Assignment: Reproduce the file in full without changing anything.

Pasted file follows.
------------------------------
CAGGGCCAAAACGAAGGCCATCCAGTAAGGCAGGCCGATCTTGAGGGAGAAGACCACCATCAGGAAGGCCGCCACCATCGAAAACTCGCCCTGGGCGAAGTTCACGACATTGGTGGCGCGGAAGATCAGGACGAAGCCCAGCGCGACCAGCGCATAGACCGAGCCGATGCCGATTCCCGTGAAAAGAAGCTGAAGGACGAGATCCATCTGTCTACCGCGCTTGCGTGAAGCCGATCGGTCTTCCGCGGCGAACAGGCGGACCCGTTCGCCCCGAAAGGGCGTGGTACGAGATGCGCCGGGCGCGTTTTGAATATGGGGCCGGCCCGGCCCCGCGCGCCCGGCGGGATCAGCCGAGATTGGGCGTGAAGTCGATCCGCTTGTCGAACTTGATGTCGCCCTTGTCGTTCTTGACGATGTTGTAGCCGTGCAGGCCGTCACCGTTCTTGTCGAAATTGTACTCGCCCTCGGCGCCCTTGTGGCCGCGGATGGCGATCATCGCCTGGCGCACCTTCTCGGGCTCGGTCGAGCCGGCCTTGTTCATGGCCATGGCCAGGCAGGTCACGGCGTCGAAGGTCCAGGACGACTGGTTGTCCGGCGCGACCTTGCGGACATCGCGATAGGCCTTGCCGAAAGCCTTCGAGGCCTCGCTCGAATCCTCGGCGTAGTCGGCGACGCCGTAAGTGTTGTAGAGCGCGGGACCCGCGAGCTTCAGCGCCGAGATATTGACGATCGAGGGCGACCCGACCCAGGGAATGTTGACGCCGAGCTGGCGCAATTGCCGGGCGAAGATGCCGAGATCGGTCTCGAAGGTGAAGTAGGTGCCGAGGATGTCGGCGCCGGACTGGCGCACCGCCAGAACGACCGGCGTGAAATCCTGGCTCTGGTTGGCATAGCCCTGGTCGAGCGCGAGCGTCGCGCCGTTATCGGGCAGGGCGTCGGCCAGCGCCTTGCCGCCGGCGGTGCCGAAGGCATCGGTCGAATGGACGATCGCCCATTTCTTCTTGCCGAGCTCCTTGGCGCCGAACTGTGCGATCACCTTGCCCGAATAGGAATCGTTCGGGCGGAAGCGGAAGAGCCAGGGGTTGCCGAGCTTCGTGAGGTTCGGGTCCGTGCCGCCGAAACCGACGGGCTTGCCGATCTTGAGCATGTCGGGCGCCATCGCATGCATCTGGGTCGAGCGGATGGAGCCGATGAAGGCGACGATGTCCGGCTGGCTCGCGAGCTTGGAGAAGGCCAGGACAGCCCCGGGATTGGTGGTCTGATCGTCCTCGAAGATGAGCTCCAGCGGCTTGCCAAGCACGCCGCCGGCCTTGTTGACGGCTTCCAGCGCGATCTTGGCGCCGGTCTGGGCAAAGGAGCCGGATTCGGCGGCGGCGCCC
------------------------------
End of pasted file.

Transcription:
CAGGGCCAAAACGAAGGCCATCCAGTAAGGCAGGCCGATCTTGAGGGAGAAGACCACCATCAGGAAGGCCGCCACCATCGAAAACTCGCCCTGGGCGAAGTTCACGACATTGGTGGCGCGGAAGATCAGGACGAAGCCCAGCGCGACCAGCGCATAGACCGAGCCGATGCCGATTCCCGTGAAAAGAAGCTGAAGGACGAGATCCATCTGTCTACCGCGCTTGCGTGAAGCCGATCGGTCTTCCGCGGCGAACAGGCGGACCCGTTCGCCCCGAAAGGGCGTGGTACGAGATGCGCCGGGCGCGTTTTGAATATGGGGCCGGCCCGGCCCCGCGCGCCCGGCGGGATCAGCCGAGATTGGGCGTGAAGTCGATCCGCTTGTCGAACTTGATGTCGCCCTTGTCGTTCTTGACGATGTTGTAGCCGTGCAGGCCGTCACCGTTCTTGTCGAAATTGTACTCGCCCTCGGCGCCCTTGTGGCCGCGGATGGCGATCATCGCCTGGCGCACCTTCTCGGGCTCGGTCGAGCCGGCCTTGTTCATGGCCATGGCCAGGCAGGTCACGGCGTCGAAGGTCCAGGACGACTGGTTGTCCGGCGCGACCTTGCGGACATCGCGATAGGCCTTGCCGAAAGCCTTCGAGGCCTCGCTCGAATCCTCGGCGTAGTCGGCGACGCCGTAAGTGTTGTAGAGCGCGGGACCCGCGAGCTTCAGCGCCGAGATATTGACGATCGAGGGCGACCCGACCCAGGGAATGTTGACGCCGAGCTGGCGCAATTGCCGGGCGAAGATGCCGAGATCGGTCTCGAAGGTGAAGTAGGTGCCGAGGATGTCGGCGCCGGACTGGCGCACCGCCAGAACGACCGGCGTGAAATCCTGGCTCTGGTTGGCATAGCCCTGGTCGAGCGCGAGCGTCGCGCCGTTATCGGGCAGGGCGTCGGCCAGCGCCTTGCCGCCGGCGGTGCCGAAGGCATCGGTCGAATGGACGATCGCCCATTTCTTCTTGCCGAGCTCCTTGGCGCCGAACTGTGCGATCACCTTGCCCGAATAGGAATCGTTCGGGCGGAAGCGGAAGAGCCAGGGGTTGCCGAGCTTCGTGAGGTTCGGGTCCGTGCCGCCGAAACCGACGGGCTTGCCGATCTTGAGCATGTCGGGCGCCATCGCATGCATCTGGGTCGAGCGGATGGAGCCGATGAAGGCGACGATGTCCGGCTGGCTCGCGAGCTTGGAGAAGGCCAGGACAGCCCCGGGATTGGTGGTCTGATCGTCCTCGAAGATGAGCTCCAGCGGCTTGCCAAGCACGCCGCCGGCCTTGTTGACGGCTTCCAGCGCGATCTTGGCGCCGGTCTGGGCAAAGGAGCCGGATTCGGCGGCGGCGCCC